Wednesday, December 11, 2013
By John Richardson email@example.com
PORTLAND - For eight months, Ivelisse Castro spent her nights on a cot in a shelter while she saved her paychecks and waited to qualify for rental assistance.
Ivelisse Castro has moved from a homeless shelter into an apartment in Portland with the help of caseworkers and federal funding. Working six days a week, she saved money to buy one of her most cherished possessions in the apartment – the bed she’s sitting on.
Gregory Rec/Staff Photographer
Castro might have waited a lot longer without the help of an aggressive new team of caseworkers who are fighting homelessness in Maine's largest city.
"They're great," said Castro, who moved into her one-bedroom downtown apartment in February. "Without them, I would still be at the shelter."
Castro is one of more than 200 people, mostly in Portland, who were either moved out or kept out of shelters from December through March by the Homelessness Prevention and Rapid Re-housing Program, say city officials. The program has been so successful that it actually reduced homelessness in Portland in the midst of a deep recession, they said.
"We've gone nine weeks straight with lower numbers (at shelters), for the first time in a couple years," said Bob Duranleau, director of Portland's Department of Health and Human Services.
The program is part of a national two-year effort started with $1.5 billion from the $800 billion federal stimulus package passed last year.
"Fundamentally, the intention is that we don't get a huge increase in homelessness because of the recession," said Nan Roman, president of the National Alliance to End Homelessness.
Cities around the country started programs at the end of 2009, she said, and it's too early to know what effect they are having on the number of homeless people nationally -- about 600,000 in all.
The program in Portland and other cities reflects a national shift in attitudes toward preventing homelessness. Called "home first," the approach focuses more resources on getting people out of shelters as a first step so they are better able to get and hold jobs or address problems such as mental illness and substance abuse.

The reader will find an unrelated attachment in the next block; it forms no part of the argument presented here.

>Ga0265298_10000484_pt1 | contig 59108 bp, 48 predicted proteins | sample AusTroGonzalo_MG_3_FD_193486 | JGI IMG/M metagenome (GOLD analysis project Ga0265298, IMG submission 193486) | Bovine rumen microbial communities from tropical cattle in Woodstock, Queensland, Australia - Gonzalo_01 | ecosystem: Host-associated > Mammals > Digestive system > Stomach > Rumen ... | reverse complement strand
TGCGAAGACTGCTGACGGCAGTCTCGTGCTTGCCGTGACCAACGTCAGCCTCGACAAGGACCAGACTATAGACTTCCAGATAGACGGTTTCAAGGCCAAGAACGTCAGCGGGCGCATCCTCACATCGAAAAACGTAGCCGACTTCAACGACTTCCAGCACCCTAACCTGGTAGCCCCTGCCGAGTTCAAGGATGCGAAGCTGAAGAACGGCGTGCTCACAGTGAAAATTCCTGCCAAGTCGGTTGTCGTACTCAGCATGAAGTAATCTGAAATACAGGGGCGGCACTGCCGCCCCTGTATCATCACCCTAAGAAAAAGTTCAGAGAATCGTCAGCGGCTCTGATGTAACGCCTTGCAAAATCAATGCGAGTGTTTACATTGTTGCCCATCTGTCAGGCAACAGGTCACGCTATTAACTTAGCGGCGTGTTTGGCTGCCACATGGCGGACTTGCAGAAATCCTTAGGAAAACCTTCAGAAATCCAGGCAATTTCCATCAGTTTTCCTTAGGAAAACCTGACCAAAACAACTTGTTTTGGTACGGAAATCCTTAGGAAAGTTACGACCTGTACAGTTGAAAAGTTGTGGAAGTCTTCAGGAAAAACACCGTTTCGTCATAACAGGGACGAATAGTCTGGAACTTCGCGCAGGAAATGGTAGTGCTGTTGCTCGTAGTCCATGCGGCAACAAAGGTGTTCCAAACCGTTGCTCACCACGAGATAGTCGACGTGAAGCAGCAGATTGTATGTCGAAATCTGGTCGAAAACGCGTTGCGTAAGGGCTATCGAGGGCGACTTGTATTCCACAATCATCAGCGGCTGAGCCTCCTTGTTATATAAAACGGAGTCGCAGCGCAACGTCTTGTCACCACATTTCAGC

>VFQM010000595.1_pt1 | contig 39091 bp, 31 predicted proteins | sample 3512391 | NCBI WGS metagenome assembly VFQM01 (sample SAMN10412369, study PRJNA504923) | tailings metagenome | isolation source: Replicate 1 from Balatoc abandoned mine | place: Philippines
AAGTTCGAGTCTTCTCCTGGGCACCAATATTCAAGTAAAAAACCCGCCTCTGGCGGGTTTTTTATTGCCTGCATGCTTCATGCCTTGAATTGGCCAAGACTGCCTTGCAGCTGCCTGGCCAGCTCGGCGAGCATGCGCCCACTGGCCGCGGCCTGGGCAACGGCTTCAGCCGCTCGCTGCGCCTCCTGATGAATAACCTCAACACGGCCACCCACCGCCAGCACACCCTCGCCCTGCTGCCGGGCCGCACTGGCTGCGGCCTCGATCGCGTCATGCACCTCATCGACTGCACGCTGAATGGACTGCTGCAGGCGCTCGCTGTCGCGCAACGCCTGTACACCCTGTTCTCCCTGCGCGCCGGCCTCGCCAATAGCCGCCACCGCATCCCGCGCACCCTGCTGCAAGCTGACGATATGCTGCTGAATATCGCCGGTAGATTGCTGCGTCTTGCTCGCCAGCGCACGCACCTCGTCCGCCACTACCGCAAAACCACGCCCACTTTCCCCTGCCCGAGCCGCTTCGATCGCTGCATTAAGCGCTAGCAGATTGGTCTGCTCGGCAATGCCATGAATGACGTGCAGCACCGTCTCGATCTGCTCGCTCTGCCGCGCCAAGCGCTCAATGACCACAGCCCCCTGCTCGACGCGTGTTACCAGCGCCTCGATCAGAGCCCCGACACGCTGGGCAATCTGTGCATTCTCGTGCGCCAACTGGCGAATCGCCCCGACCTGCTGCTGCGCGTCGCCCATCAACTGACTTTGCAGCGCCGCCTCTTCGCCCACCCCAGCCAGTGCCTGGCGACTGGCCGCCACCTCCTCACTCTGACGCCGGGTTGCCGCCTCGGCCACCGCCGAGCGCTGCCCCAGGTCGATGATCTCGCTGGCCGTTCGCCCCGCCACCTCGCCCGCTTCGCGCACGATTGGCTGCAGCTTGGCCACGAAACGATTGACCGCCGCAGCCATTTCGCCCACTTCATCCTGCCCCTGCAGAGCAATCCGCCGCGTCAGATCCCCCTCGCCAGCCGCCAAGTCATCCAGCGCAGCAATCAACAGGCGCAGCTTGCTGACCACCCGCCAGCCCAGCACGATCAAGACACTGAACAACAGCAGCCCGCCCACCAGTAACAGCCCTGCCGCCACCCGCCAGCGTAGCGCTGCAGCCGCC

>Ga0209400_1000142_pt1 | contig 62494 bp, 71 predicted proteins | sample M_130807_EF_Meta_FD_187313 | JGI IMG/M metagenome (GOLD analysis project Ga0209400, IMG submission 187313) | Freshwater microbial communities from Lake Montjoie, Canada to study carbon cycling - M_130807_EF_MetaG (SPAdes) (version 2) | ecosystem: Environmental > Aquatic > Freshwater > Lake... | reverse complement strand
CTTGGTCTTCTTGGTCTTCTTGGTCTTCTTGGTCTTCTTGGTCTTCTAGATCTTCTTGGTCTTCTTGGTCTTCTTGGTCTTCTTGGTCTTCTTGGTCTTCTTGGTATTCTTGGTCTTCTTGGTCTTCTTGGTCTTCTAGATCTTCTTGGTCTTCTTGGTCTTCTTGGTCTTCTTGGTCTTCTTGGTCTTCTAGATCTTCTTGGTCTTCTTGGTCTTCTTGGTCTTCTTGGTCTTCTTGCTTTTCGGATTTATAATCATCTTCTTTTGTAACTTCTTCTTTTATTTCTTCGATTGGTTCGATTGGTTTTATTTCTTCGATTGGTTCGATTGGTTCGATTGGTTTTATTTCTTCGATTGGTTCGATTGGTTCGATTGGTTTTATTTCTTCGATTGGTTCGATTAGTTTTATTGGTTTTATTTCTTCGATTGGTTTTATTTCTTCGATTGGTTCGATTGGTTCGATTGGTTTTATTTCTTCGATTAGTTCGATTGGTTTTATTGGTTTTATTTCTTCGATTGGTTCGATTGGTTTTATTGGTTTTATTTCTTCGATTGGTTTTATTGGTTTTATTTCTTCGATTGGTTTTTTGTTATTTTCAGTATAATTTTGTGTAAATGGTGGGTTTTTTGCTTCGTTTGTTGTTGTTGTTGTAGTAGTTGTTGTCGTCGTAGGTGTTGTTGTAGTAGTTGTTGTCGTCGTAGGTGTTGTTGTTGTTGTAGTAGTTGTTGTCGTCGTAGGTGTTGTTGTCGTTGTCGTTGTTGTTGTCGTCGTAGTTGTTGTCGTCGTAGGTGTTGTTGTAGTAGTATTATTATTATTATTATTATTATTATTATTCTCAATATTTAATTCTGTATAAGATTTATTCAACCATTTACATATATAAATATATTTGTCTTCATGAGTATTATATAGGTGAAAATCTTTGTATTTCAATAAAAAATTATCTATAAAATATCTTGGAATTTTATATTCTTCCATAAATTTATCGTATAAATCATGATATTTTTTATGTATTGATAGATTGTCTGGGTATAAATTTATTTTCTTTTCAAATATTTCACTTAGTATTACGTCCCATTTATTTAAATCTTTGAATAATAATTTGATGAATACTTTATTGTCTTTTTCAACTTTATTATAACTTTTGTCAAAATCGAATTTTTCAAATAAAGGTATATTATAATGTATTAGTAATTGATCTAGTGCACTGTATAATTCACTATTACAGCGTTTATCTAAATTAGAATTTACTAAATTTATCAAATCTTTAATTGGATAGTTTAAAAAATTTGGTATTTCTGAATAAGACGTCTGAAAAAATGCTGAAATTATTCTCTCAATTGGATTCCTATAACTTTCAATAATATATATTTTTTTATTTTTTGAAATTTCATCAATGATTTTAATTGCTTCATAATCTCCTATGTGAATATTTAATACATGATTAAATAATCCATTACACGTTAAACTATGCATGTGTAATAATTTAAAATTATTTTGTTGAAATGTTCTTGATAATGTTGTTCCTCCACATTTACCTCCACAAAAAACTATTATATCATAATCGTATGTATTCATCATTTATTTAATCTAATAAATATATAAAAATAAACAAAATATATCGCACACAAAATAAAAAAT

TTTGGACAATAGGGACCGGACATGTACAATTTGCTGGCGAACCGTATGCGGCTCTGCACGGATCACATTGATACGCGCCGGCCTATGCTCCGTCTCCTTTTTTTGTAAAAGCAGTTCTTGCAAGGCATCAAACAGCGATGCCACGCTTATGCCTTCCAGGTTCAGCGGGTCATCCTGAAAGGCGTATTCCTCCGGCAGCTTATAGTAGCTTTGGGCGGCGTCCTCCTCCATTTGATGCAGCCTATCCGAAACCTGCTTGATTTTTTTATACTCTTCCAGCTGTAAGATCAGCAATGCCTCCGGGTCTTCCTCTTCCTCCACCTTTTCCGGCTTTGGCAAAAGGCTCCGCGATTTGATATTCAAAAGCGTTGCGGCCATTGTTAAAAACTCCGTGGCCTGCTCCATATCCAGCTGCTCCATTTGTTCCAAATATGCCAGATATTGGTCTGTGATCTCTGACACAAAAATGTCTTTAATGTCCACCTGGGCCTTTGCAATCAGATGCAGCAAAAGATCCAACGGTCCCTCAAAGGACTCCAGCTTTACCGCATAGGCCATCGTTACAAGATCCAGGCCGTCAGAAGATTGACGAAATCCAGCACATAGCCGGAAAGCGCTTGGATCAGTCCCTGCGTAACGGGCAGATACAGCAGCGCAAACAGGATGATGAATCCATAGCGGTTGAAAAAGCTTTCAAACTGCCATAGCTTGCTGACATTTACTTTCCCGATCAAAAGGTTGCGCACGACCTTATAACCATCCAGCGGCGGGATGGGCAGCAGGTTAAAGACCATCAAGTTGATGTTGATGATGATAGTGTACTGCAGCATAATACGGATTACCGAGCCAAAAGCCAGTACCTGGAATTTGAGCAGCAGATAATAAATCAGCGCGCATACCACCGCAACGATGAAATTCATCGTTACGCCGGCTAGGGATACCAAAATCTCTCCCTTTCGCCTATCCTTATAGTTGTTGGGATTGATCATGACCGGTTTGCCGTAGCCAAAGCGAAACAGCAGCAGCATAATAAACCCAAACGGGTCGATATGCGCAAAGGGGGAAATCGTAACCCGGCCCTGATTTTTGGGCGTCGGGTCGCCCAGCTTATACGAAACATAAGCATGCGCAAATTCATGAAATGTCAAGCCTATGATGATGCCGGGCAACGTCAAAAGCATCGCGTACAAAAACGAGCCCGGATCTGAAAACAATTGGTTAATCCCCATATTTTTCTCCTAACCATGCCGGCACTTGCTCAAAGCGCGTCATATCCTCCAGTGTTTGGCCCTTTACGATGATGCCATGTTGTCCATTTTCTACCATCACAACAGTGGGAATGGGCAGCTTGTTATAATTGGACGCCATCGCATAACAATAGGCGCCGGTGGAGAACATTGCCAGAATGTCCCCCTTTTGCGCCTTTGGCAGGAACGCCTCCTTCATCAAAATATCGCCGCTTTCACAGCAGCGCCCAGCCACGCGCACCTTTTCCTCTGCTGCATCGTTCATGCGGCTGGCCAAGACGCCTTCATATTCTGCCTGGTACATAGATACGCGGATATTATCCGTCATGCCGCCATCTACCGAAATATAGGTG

"It's not very revolutionary. People do better when they're in housing than when they're in shelters," Roman said. "The faster we get them into housing, the better off they're going to be."
Portland's Health and Human Services Department and Preble Street, a nonprofit social services agency, teamed up to lead the effort here with a total of $2.1 million over two years. The effort has cost $132,000 in the first four months, officials said.
Most of the people who have been helped so far, like Castro, moved out of Portland's shelters after long stays. Some had been homeless for 10 years or more before moving into apartments, said Angela Havlin, a supervisor of the program.
Others who are getting help from the program live around Cumberland County, are on the verge of becoming homeless and need helping staying in their homes.
The program essentially works like a strike force, with nine case managers given the resources and latitude to do what's necessary. They mostly help pay rent, security deposits and utility bills until a client gets a full-time job or a housing subsidy, or both.
They also help set up job interviews, file for unemployment benefits, negotiate rents with landlords and resolve daily problems such as balancing a checkbook or getting a faucet repaired.
And they stay in touch with the individuals, sometimes on a daily basis, long after they move out of the shelters to make sure problems such as illness or disputes with landlords don't force them onto the street again.
"None of us had the capacity to do that kind of support" before, said Jon Bradley, associate director of Preble Street. "People who needed support over time ended up back at the shelter."
About 300 people stay in Portland's various shelters on a given night, although new faces are continuously replacing old ones.
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